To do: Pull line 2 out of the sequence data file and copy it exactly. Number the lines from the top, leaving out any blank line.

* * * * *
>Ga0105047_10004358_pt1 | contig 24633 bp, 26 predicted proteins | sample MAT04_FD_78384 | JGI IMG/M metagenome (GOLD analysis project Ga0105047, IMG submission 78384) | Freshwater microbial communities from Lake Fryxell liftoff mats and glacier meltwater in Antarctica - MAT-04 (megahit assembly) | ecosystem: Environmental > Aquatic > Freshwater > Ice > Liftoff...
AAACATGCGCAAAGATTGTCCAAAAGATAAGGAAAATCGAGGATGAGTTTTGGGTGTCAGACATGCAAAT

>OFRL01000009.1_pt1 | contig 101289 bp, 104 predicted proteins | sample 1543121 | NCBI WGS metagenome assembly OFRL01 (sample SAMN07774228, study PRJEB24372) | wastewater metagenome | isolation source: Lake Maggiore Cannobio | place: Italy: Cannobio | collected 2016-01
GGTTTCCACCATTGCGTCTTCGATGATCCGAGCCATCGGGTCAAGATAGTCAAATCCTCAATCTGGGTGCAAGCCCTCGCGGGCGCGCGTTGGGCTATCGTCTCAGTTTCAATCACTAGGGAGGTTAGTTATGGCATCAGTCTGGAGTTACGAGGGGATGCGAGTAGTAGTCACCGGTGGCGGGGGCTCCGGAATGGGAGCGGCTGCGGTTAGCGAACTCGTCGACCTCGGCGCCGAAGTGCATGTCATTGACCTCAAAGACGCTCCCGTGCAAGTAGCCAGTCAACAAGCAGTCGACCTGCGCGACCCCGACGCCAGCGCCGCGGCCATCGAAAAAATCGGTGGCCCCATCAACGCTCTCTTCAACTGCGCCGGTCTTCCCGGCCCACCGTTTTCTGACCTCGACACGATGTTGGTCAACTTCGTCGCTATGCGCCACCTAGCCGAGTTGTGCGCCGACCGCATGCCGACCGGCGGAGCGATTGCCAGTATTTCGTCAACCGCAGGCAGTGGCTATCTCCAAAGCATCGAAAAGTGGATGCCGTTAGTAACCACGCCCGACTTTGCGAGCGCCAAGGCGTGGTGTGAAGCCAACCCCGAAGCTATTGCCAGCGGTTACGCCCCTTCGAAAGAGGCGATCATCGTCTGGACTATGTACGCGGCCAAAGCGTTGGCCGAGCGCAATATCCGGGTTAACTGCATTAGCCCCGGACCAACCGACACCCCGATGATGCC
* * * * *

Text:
AAACATGCGCAAAGATTGTCCAAAAGATAAGGAAAATCGAGGATGAGTTTTGGGTGTCAGACATGCAAAT